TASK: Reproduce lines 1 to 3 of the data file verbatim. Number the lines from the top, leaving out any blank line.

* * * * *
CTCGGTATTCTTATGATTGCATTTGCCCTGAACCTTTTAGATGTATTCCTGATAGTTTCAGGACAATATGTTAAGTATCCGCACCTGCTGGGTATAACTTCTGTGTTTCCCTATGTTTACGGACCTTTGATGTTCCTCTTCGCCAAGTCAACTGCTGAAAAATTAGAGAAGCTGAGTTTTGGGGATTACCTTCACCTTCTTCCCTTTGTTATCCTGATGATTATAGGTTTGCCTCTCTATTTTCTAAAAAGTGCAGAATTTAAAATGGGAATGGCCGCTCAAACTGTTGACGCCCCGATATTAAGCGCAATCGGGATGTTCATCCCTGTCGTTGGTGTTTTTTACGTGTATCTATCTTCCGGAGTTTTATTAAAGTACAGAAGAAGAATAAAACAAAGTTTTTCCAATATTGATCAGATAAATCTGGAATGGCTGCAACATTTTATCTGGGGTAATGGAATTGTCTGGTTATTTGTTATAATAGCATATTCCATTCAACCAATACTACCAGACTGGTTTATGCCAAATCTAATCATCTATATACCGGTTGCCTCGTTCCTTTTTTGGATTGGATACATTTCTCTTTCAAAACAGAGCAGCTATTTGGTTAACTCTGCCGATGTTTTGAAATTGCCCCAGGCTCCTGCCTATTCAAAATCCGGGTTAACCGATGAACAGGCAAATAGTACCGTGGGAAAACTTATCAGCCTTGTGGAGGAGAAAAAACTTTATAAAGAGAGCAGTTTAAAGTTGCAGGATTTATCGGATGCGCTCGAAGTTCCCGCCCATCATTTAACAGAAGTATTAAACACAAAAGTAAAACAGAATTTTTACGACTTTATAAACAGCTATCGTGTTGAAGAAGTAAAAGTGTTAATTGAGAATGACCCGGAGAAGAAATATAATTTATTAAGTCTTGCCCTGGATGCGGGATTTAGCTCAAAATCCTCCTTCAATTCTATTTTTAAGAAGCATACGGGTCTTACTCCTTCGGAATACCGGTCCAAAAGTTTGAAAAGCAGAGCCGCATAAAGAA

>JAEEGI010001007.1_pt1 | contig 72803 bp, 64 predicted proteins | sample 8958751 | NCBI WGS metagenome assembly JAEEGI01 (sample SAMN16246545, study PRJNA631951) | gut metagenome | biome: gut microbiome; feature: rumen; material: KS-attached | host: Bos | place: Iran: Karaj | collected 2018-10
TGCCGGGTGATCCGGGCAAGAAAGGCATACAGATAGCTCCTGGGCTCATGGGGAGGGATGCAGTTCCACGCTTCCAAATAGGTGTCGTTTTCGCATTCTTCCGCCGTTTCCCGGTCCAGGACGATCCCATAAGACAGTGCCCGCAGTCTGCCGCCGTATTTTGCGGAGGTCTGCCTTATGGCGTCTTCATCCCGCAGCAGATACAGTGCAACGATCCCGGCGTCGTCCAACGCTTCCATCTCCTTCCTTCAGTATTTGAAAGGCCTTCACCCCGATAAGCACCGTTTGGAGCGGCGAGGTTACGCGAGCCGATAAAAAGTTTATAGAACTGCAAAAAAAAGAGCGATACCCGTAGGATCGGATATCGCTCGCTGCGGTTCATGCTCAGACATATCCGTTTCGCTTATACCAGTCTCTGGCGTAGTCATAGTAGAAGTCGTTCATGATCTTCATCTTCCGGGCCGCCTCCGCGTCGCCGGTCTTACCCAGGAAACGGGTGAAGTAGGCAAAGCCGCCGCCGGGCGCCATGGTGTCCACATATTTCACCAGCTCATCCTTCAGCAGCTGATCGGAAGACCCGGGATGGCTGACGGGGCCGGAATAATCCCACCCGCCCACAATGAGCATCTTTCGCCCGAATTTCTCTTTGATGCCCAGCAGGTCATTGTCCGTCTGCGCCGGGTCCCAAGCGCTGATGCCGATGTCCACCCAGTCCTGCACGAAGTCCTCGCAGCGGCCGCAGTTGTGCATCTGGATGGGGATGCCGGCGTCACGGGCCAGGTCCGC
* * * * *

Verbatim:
CTCGGTATTCTTATGATTGCATTTGCCCTGAACCTTTTAGATGTATTCCTGATAGTTTCAGGACAATATGTTAAGTATCCGCACCTGCTGGGTATAACTTCTGTGTTTCCCTATGTTTACGGACCTTTGATGTTCCTCTTCGCCAAGTCAACTGCTGAAAAATTAGAGAAGCTGAGTTTTGGGGATTACCTTCACCTTCTTCCCTTTGTTATCCTGATGATTATAGGTTTGCCTCTCTATTTTCTAAAAAGTGCAGAATTTAAAATGGGAATGGCCGCTCAAACTGTTGACGCCCCGATATTAAGCGCAATCGGGATGTTCATCCCTGTCGTTGGTGTTTTTTACGTGTATCTATCTTCCGGAGTTTTATTAAAGTACAGAAGAAGAATAAAACAAAGTTTTTCCAATATTGATCAGATAAATCTGGAATGGCTGCAACATTTTATCTGGGGTAATGGAATTGTCTGGTTATTTGTTATAATAGCATATTCCATTCAACCAATACTACCAGACTGGTTTATGCCAAATCTAATCATCTATATACCGGTTGCCTCGTTCCTTTTTTGGATTGGATACATTTCTCTTTCAAAACAGAGCAGCTATTTGGTTAACTCTGCCGATGTTTTGAAATTGCCCCAGGCTCCTGCCTATTCAAAATCCGGGTTAACCGATGAACAGGCAAATAGTACCGTGGGAAAACTTATCAGCCTTGTGGAGGAGAAAAAACTTTATAAAGAGAGCAGTTTAAAGTTGCAGGATTTATCGGATGCGCTCGAAGTTCCCGCCCATCATTTAACAGAAGTATTAAACACAAAAGTAAAACAGAATTTTTACGACTTTATAAACAGCTATCGTGTTGAAGAAGTAAAAGTGTTAATTGAGAATGACCCGGAGAAGAAATATAATTTATTAAGTCTTGCCCTGGATGCGGGATTTAGCTCAAAATCCTCCTTCAATTCTATTTTTAAGAAGCATACGGGTCTTACTCCTTCGGAATACCGGTCCAAAAGTTTGAAAAGCAGAGCCGCATAAAGAA

>JAEEGI010001007.1_pt1 | contig 72803 bp, 64 predicted proteins | sample 8958751 | NCBI WGS metagenome assembly JAEEGI01 (sample SAMN16246545, study PRJNA631951) | gut metagenome | biome: gut microbiome; feature: rumen; material: KS-attached | host: Bos | place: Iran: Karaj | collected 2018-10
TGCCGGGTGATCCGGGCAAGAAAGGCATACAGATAGCTCCTGGGCTCATGGGGAGGGATGCAGTTCCACGCTTCCAAATAGGTGTCGTTTTCGCATTCTTCCGCCGTTTCCCGGTCCAGGACGATCCCATAAGACAGTGCCCGCAGTCTGCCGCCGTATTTTGCGGAGGTCTGCCTTATGGCGTCTTCATCCCGCAGCAGATACAGTGCAACGATCCCGGCGTCGTCCAACGCTTCCATCTCCTTCCTTCAGTATTTGAAAGGCCTTCACCCCGATAAGCACCGTTTGGAGCGGCGAGGTTACGCGAGCCGATAAAAAGTTTATAGAACTGCAAAAAAAAGAGCGATACCCGTAGGATCGGATATCGCTCGCTGCGGTTCATGCTCAGACATATCCGTTTCGCTTATACCAGTCTCTGGCGTAGTCATAGTAGAAGTCGTTCATGATCTTCATCTTCCGGGCCGCCTCCGCGTCGCCGGTCTTACCCAGGAAACGGGTGAAGTAGGCAAAGCCGCCGCCGGGCGCCATGGTGTCCACATATTTCACCAGCTCATCCTTCAGCAGCTGATCGGAAGACCCGGGATGGCTGACGGGGCCGGAATAATCCCACCCGCCCACAATGAGCATCTTTCGCCCGAATTTCTCTTTGATGCCCAGCAGGTCATTGTCCGTCTGCGCCGGGTCCCAAGCGCTGATGCCGATGTCCACCCAGTCCTGCACGAAGTCCTCGCAGCGGCCGCAGTTGTGCATCTGGATGGGGATGCCGGCGTCACGGGCCAGGTCCGC